Ellos (They) Keep -ar, add on Caminaron Remove -er, add ieron Comieron Remove -ir, add ieron Escribieron
Ustedes (You, plural) Keep -ar, add on Caminaron Remove -er, add ieron Comieron Remove -ir, add ieron Escribieron

 

Indicative – Imperfect Tense

The imperfect tense shows the way things used to be or how things happened in the past (he used to walk, they were walking). To show the imperfect tense for most verbs, remove the -r and add the appropriate ending.

 

Pronoun

-ar Ending

Example: Caminar (to walk)

-er Ending

Example: Comer (to eat)

-ir Ending

Example: Escribir (to write)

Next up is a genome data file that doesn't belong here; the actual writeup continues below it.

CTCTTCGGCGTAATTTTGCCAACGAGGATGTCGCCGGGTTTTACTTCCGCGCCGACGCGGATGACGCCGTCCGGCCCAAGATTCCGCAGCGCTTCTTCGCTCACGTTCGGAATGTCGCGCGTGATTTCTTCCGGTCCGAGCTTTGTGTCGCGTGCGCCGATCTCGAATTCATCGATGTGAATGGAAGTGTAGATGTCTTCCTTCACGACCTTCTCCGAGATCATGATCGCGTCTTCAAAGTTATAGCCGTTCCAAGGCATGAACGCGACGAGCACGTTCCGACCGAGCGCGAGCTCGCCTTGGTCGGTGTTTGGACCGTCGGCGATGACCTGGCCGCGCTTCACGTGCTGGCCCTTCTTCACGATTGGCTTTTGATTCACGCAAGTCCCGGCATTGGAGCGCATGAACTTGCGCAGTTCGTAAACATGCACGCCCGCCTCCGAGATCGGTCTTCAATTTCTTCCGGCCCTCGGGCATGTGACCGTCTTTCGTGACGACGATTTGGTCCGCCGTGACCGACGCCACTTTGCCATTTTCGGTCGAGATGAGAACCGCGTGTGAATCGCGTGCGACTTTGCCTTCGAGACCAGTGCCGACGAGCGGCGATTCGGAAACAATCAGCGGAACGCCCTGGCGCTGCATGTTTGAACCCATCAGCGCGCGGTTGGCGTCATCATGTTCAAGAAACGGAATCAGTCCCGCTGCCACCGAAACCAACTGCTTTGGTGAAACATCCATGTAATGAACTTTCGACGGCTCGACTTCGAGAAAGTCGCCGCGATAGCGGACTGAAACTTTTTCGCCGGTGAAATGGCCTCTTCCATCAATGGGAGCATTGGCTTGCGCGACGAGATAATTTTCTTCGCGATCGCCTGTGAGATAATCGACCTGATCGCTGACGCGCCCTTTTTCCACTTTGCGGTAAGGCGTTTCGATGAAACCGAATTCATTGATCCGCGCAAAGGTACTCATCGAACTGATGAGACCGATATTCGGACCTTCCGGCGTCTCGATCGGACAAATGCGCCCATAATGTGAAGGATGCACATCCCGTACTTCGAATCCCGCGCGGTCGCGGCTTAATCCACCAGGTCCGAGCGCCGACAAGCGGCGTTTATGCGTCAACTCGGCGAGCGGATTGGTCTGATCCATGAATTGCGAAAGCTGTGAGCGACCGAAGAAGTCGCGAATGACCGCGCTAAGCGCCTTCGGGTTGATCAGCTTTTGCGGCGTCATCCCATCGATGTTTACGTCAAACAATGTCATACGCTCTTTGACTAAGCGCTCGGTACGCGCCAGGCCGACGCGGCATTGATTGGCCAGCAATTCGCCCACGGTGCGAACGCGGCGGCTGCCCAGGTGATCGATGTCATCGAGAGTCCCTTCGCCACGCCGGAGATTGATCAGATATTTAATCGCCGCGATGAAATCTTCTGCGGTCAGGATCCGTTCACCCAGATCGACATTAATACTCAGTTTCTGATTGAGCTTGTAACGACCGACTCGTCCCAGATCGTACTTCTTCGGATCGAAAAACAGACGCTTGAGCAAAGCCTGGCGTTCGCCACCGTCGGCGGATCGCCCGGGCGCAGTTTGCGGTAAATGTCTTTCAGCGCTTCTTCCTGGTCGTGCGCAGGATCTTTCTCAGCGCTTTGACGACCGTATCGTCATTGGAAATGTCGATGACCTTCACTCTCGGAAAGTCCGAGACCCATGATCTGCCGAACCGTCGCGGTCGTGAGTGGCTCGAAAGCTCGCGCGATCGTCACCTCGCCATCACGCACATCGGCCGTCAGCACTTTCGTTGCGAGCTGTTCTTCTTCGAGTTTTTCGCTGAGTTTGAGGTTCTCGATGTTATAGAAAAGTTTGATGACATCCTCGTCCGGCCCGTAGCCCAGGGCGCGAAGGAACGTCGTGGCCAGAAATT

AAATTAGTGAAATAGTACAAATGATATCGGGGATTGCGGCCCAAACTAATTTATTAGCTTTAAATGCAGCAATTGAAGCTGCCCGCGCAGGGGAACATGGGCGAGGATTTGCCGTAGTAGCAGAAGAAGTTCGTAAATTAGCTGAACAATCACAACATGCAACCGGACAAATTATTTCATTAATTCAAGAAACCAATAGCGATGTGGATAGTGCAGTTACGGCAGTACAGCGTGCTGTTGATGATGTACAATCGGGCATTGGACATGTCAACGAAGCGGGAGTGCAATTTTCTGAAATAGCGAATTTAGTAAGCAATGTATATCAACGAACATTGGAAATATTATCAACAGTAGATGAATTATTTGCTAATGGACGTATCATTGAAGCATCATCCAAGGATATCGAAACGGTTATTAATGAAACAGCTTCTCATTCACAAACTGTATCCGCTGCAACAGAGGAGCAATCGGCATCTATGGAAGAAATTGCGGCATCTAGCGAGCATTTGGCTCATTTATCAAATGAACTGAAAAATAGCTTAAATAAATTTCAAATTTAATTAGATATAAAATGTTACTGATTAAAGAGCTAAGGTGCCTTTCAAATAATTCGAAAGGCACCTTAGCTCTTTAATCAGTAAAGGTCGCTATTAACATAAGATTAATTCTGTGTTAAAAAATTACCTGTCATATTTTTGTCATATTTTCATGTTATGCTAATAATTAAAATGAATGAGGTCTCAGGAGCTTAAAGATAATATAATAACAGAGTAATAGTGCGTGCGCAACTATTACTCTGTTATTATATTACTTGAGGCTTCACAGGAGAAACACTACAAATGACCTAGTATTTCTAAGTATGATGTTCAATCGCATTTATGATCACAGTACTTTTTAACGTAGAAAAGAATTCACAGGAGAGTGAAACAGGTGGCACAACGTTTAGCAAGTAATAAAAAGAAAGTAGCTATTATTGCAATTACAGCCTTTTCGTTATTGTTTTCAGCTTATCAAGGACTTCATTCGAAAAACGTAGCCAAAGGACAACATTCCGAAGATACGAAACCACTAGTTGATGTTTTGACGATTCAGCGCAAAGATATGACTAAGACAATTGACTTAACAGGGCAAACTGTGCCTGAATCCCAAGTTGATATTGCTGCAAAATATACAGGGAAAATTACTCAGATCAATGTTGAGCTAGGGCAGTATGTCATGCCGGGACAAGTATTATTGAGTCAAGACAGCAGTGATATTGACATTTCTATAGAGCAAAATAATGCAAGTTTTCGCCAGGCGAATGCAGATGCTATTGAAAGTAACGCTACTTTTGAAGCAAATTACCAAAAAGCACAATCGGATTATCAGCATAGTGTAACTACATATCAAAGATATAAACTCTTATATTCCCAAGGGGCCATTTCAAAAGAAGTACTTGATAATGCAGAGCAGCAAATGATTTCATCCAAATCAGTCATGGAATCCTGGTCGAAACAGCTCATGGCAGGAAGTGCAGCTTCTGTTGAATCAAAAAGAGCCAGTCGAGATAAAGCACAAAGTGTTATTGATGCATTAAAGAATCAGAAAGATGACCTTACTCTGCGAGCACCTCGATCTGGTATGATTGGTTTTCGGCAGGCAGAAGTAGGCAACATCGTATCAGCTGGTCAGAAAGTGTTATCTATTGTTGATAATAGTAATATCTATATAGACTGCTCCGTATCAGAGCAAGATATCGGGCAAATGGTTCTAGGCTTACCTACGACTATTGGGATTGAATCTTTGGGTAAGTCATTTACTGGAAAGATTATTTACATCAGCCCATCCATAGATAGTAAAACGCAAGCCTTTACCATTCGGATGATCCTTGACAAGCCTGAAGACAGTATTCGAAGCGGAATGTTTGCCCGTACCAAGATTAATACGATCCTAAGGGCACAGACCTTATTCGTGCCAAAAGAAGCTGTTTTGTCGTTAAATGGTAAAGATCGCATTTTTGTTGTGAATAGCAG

Yo (I) Remove -ar, add aba Caminaba Remove -er, add ía Comía Remove -ir, add ía Escribía
Tú (You) Remove -ar, add abas Caminabas Remove -er, add ías Comías Remove -ir, add ías Escribías
Él (He) Remove -ar, add aba Caminaba Remove -er, add ía Comía Remove -ir, add ía Escribía
Ella (She) Remove -ar, add aba Caminaba Remove -er, add ía Comía Remove -ir, add ía Escribía
Nosotros (We) Remove -ar, add ábamos Caminábamos Remove -er, add íamos Comíamos Remove -ir, add íamos Escribíamos
Ellos (They) Remove -ar, add abais Caminaban Remove -er, add íais Comían Remove -ir, add íais Escribían
Ustedes (You, plural) Remove -ar, add aban Caminaban Remove -er, add ían Comían Remove -ir, add ían Escribían

 

Indicative – Future Tense

Future tense is the one conjugation that will be relatively easy to learn in Spanish. It requires less work because it has more repetition than any of the other tenses. Typically, you only need to tack on the necessary ending to complete the conjugation.

Pronoun

-ar Ending

Example: Caminar (to walk)

-er Ending